Traditionally, revision fundoplication surgery for recurrent reflux has been associated with poor outcomes. In a group of 118 patients having laparoscopic revision fundoplication, 70 operations were performed for recurrent reflux.18 After 1 year, 84% and 87% were heartburn and regurgitation free, respectively. Similarly, in another study of revisional surgery, 86% of patients were satisfied or highly satisfied with the results after 1 year.19 These results demonstrate that laparoscopic revisional antireflux surgery is not only feasible in most cases of recurrent reflux, but that very good outcomes can be expected for the majority of patients.

For postoperative dysphagia, this is best divided into acute and chronic phases. Overall, the prevalence of dysphagia after fundoplication is reduced.20,21 But some patients experience severe dysphagia for the first time after their fundoplication.22 Acute severe dysphagia is experienced by 2% of patients after Nissen fundoplication, and is not predicted by any pre-operative clinical variables, including manometry.22 Early re-operation and conversion to a lesser fundoplication enables quicker return to normality than conservative measures, including serial dilatation.22 Although a ‘tight’ fundoplication or hiatal repair can be identified in some, the majority do not have an identifiable physical obstruction of this nature. The employment of an anterior partial fundoplication as the primary procedure obviates this problem.6

For chronic troublesome postoperative dysphagia, again there is no correlation with pre-operative motility disorders.16 Dysphagia tends to improve throughout the first year postoperatively. Revisional surgery for dysphagia is successful in the majority of cases, but less so than revisional surgery for recurrent reflux, with a satisfaction rate of 75%.18,22 Revision fundoplication for gas bloat has the highest satisfaction rate.18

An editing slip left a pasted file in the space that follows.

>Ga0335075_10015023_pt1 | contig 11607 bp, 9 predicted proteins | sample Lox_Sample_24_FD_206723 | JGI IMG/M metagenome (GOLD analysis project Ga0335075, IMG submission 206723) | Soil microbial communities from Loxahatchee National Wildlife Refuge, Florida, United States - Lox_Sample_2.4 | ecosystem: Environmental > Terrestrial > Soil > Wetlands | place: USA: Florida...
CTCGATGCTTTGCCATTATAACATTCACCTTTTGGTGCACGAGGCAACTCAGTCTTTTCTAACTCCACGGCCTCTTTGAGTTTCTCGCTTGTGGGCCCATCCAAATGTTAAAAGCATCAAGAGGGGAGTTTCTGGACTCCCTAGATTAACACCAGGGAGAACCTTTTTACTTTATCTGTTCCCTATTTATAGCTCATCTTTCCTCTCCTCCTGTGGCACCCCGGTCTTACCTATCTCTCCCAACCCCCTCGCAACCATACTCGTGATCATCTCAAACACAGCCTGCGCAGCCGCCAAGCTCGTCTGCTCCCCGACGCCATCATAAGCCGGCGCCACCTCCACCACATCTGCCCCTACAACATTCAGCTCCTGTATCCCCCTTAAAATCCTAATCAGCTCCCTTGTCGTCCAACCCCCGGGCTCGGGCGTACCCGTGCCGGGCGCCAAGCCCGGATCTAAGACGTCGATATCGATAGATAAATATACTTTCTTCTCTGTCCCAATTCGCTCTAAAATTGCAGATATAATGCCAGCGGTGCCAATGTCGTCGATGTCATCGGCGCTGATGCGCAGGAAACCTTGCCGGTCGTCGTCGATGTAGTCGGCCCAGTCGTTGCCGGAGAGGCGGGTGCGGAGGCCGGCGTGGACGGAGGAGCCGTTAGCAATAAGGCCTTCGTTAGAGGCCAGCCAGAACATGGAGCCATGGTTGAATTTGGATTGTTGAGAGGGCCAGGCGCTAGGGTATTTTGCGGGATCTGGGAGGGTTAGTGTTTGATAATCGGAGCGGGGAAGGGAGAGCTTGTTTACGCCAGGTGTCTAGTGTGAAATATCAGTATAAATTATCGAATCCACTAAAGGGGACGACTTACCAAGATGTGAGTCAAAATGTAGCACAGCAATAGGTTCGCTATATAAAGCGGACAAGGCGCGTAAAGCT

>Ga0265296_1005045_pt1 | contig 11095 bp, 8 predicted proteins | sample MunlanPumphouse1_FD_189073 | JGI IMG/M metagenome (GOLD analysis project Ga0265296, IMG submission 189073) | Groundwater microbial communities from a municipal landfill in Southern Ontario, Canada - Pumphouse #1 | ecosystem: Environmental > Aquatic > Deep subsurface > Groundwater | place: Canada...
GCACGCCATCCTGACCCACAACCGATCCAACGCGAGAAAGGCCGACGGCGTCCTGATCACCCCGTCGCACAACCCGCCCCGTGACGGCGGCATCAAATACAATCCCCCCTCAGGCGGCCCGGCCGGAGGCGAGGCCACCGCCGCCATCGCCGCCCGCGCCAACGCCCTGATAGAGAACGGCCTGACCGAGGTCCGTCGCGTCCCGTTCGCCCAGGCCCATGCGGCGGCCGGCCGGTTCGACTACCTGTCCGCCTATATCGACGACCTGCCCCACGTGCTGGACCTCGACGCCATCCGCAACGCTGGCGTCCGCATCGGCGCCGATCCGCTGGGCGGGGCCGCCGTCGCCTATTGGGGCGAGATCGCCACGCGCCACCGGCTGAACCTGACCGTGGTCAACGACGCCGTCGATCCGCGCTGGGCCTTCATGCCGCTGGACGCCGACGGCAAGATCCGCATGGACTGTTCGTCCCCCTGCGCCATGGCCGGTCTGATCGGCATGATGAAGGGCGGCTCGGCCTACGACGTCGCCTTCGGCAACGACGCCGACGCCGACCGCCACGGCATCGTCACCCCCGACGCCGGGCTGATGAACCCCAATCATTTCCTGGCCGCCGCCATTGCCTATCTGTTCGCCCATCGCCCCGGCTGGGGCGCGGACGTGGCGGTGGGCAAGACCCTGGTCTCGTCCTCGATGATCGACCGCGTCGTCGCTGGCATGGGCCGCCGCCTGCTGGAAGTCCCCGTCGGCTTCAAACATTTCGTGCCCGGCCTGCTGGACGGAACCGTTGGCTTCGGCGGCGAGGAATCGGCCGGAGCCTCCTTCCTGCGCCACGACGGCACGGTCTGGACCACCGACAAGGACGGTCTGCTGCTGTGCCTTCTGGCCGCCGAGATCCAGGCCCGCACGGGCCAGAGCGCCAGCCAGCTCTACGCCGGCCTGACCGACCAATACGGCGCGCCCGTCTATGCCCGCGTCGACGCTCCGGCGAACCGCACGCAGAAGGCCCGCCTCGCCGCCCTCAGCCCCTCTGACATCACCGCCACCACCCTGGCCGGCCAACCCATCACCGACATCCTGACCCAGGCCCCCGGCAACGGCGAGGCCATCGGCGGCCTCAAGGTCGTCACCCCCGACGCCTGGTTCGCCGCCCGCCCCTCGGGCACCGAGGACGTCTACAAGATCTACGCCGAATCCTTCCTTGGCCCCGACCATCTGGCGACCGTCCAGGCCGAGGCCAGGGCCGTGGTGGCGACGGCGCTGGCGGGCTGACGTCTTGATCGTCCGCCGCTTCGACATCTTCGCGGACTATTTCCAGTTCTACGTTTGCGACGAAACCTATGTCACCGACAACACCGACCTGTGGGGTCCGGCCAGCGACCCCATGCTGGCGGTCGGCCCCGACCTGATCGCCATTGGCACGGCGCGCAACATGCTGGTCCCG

Laparoscopic repair of para-esophageal or large mixed hiatal hernia

The most prominent contributions in this area have come from Falk and Smith. These hernias often occur in the older age group of patients, and the Sydney group has demonstrated that this surgery is safe in the elderly (no mortality in 35 patients), with acceptable morbidity (17%).23 Further, QoL is significantly improved in these patients. Important long-term objective data have been provided by this group; they document a symptomatic recurrence rate for laparoscopic para-esophageal hiatus hernia repair of 12%.24 Asymptomatic recurrence, documented by barium swallow, occurred in a further 21%. Such studies provide impetus to improve on current repair techniques, for example by employing mesh reinforcement.25 These approaches to clinical studies have been predicated on preliminary large animal studies, following a tradition of careful laboratory studies leading to clinical trials in upper gut laparoscopic surgery in Australia.